Here’s an old joke from the Soviet era:
Rumor in Moscow has it that the grocery store has cans of meat. Despite the fact that it’s a very cold day, a long, long line instantly forms outside the store. After a couple of hours, a Communist official comes out of the store and announces, “Supplies are not as large as we first believed. All Jews must leave the line.” With empty bags and empty stomachs, the Jews quietly depart. Another couple of hours go by, and the same official emerges from the store, this time stating, “Supplies are even smaller than we thought. All non-Party members must leave the line.” The chilled, hungry non-party members wander off. Another two cold hours go by, and the official comes out for the last time: “Sorry, we have no supplies. Everyone must go home.” And as the Communist Party members wander off into the frigid afternoon, one can be heard murmuring to the other, “Those damn Jews! They get all the luck.”
Why am I telling this hoary old joke? Because the UN announced that it is going to make a major push for circumcision as a way to curtail the spread of AIDS. Jews, of course, have been circumcising their baby boys for more than 5,000 years. And somehow, somewhere, some little person is going to make the connection that the Jews, by doing something unpleasant that many people don’t want to do, lucked into something!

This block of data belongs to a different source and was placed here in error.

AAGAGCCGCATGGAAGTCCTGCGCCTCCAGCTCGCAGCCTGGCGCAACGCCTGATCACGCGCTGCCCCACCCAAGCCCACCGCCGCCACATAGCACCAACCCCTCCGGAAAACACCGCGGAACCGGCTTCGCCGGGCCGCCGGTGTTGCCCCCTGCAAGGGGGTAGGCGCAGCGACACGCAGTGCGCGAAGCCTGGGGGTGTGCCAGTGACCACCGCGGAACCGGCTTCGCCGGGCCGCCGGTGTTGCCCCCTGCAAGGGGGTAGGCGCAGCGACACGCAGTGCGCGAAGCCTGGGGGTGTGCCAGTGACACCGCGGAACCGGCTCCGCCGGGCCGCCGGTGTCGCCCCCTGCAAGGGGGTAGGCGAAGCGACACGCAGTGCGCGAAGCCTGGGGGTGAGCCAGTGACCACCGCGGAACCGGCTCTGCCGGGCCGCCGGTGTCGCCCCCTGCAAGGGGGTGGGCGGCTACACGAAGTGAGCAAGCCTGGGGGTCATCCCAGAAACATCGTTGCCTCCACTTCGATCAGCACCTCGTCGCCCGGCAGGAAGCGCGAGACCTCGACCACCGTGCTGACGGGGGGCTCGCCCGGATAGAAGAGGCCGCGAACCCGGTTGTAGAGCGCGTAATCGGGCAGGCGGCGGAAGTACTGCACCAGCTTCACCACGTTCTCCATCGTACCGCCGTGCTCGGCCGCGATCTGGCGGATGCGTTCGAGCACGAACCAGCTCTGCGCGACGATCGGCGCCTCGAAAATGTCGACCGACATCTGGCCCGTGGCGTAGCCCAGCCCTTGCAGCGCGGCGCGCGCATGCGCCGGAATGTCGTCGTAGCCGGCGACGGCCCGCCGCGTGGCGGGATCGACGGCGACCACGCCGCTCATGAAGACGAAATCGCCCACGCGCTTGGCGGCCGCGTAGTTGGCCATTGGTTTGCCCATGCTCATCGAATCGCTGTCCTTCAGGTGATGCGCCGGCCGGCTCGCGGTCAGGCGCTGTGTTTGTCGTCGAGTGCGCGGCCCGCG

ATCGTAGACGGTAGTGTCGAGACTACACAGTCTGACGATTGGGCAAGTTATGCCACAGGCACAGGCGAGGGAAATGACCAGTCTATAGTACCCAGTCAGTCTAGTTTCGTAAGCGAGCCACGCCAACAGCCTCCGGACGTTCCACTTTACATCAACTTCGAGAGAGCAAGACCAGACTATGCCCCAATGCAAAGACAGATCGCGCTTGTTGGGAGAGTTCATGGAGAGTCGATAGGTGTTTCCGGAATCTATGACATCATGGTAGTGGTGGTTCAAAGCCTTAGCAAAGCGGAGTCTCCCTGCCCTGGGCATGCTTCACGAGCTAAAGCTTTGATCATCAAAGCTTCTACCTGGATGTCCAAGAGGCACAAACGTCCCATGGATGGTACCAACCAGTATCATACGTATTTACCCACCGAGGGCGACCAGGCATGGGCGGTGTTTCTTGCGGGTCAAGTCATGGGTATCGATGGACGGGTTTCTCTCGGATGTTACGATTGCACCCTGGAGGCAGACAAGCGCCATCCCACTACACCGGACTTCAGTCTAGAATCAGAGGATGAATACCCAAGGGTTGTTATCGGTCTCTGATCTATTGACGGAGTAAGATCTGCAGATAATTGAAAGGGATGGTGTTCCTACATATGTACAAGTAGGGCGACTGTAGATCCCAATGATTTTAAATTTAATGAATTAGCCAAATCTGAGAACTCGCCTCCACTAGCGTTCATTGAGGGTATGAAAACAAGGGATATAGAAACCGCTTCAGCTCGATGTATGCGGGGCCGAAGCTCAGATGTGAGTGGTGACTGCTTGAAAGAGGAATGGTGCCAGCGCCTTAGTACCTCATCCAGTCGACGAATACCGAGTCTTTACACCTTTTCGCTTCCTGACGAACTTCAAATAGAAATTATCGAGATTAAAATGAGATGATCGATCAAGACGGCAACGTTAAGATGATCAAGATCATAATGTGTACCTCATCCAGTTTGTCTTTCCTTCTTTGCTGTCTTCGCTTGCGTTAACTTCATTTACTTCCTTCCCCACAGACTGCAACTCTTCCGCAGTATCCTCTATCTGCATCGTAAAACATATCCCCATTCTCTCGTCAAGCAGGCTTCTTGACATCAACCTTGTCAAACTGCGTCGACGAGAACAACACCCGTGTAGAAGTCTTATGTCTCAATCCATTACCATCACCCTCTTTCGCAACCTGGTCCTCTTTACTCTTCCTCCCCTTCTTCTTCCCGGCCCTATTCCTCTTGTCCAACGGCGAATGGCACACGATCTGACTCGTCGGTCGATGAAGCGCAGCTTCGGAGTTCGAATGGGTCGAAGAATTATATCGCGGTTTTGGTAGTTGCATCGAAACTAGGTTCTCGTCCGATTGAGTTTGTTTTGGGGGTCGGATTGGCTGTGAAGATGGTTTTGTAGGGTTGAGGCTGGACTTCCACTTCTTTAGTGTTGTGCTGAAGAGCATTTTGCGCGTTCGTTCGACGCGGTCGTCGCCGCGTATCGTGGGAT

UPDATE: With perfect timing, after recycling that old Soviet joke, I read today in NRO that there is a whole movie coming out about the anti-Communist humor in the Soviet Union that even the Communists could not suppress:
But regarding an ideology with deadly seriousness doesn’t mean that it can’t also be laughed at. Director/co-writer Ben Lewis’s new documentary Hammer & Tickle, which was co-produced by the Moving Picture Institute, chronicles the long history of jokes about Communism, in which those who lived under Communist oppressors were — when they managed to sneak it past the authorities — able to wring some humor out of the system that surrounded them. Communism’s all-encompassing terror, the film suggests, may even have given its humor a boost. As one of the film’s subjects wryly states, “The worse the government, the better the jokes.”
The documentary recounts a number of the many, many jokes that spread, often secretly, throughout the communist citizenry during the long tenure of Soviet Communism and its various offshoots. But Hammer & Tickle isn’t merely a joke book on film. It’s a brisk, concise lesson in the grim history of Soviet Communism told through a series of joke-centered anecdotes.